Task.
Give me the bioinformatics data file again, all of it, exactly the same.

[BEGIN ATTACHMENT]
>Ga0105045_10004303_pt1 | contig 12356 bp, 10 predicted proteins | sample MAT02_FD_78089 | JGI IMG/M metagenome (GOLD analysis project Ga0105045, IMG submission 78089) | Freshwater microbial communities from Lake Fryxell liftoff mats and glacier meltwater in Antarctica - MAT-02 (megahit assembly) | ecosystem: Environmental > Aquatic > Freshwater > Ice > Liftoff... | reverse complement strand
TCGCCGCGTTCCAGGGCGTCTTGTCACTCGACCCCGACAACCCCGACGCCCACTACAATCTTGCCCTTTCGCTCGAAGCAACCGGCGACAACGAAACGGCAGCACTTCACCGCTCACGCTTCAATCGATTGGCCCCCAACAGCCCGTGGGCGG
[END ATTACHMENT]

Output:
>Ga0105045_10004303_pt1 | contig 12356 bp, 10 predicted proteins | sample MAT02_FD_78089 | JGI IMG/M metagenome (GOLD analysis project Ga0105045, IMG submission 78089) | Freshwater microbial communities from Lake Fryxell liftoff mats and glacier meltwater in Antarctica - MAT-02 (megahit assembly) | ecosystem: Environmental > Aquatic > Freshwater > Ice > Liftoff... | reverse complement strand
TCGCCGCGTTCCAGGGCGTCTTGTCACTCGACCCCGACAACCCCGACGCCCACTACAATCTTGCCCTTTCGCTCGAAGCAACCGGCGACAACGAAACGGCAGCACTTCACCGCTCACGCTTCAATCGATTGGCCCCCAACAGCCCGTGGGCGG